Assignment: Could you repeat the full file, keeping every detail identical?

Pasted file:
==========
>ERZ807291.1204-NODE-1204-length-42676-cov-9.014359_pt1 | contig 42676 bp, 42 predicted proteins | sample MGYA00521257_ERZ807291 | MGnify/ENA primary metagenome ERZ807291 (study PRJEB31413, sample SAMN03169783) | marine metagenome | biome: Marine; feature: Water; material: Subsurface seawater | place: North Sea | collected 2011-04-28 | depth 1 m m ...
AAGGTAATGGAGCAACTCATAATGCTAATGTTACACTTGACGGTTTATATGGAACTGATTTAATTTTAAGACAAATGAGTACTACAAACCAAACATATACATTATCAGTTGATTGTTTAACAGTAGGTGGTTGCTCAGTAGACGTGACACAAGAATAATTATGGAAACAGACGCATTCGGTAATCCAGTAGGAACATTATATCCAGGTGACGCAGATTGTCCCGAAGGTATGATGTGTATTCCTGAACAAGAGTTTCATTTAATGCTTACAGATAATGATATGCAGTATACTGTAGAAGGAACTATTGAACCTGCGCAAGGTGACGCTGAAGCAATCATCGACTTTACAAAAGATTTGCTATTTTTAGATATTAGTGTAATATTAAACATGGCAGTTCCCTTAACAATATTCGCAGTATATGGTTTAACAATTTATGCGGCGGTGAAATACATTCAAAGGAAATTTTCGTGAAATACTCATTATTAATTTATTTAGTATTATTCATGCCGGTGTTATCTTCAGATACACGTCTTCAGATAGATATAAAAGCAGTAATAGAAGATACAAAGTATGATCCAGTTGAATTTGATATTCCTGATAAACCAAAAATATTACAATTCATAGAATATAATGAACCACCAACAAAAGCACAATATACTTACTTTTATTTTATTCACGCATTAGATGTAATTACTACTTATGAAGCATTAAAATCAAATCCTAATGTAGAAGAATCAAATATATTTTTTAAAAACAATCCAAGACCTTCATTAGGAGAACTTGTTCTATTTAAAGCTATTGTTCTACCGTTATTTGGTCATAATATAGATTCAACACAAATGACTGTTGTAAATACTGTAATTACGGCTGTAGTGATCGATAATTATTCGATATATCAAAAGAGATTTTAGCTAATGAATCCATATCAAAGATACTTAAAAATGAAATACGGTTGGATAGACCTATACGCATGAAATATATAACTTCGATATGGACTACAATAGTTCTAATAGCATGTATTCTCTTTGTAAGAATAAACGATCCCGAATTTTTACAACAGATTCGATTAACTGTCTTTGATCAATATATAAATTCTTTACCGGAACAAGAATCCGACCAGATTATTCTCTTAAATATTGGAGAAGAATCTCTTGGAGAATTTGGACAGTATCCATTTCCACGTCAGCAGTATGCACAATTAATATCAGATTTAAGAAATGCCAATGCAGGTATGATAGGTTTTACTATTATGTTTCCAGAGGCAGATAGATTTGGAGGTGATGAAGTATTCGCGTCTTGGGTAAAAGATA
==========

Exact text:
>ERZ807291.1204-NODE-1204-length-42676-cov-9.014359_pt1 | contig 42676 bp, 42 predicted proteins | sample MGYA00521257_ERZ807291 | MGnify/ENA primary metagenome ERZ807291 (study PRJEB31413, sample SAMN03169783) | marine metagenome | biome: Marine; feature: Water; material: Subsurface seawater | place: North Sea | collected 2011-04-28 | depth 1 m m ...
AAGGTAATGGAGCAACTCATAATGCTAATGTTACACTTGACGGTTTATATGGAACTGATTTAATTTTAAGACAAATGAGTACTACAAACCAAACATATACATTATCAGTTGATTGTTTAACAGTAGGTGGTTGCTCAGTAGACGTGACACAAGAATAATTATGGAAACAGACGCATTCGGTAATCCAGTAGGAACATTATATCCAGGTGACGCAGATTGTCCCGAAGGTATGATGTGTATTCCTGAACAAGAGTTTCATTTAATGCTTACAGATAATGATATGCAGTATACTGTAGAAGGAACTATTGAACCTGCGCAAGGTGACGCTGAAGCAATCATCGACTTTACAAAAGATTTGCTATTTTTAGATATTAGTGTAATATTAAACATGGCAGTTCCCTTAACAATATTCGCAGTATATGGTTTAACAATTTATGCGGCGGTGAAATACATTCAAAGGAAATTTTCGTGAAATACTCATTATTAATTTATTTAGTATTATTCATGCCGGTGTTATCTTCAGATACACGTCTTCAGATAGATATAAAAGCAGTAATAGAAGATACAAAGTATGATCCAGTTGAATTTGATATTCCTGATAAACCAAAAATATTACAATTCATAGAATATAATGAACCACCAACAAAAGCACAATATACTTACTTTTATTTTATTCACGCATTAGATGTAATTACTACTTATGAAGCATTAAAATCAAATCCTAATGTAGAAGAATCAAATATATTTTTTAAAAACAATCCAAGACCTTCATTAGGAGAACTTGTTCTATTTAAAGCTATTGTTCTACCGTTATTTGGTCATAATATAGATTCAACACAAATGACTGTTGTAAATACTGTAATTACGGCTGTAGTGATCGATAATTATTCGATATATCAAAAGAGATTTTAGCTAATGAATCCATATCAAAGATACTTAAAAATGAAATACGGTTGGATAGACCTATACGCATGAAATATATAACTTCGATATGGACTACAATAGTTCTAATAGCATGTATTCTCTTTGTAAGAATAAACGATCCCGAATTTTTACAACAGATTCGATTAACTGTCTTTGATCAATATATAAATTCTTTACCGGAACAAGAATCCGACCAGATTATTCTCTTAAATATTGGAGAAGAATCTCTTGGAGAATTTGGACAGTATCCATTTCCACGTCAGCAGTATGCACAATTAATATCAGATTTAAGAAATGCCAATGCAGGTATGATAGGTTTTACTATTATGTTTCCAGAGGCAGATAGATTTGGAGGTGATGAAGTATTCGCGTCTTGGGTAAAAGATA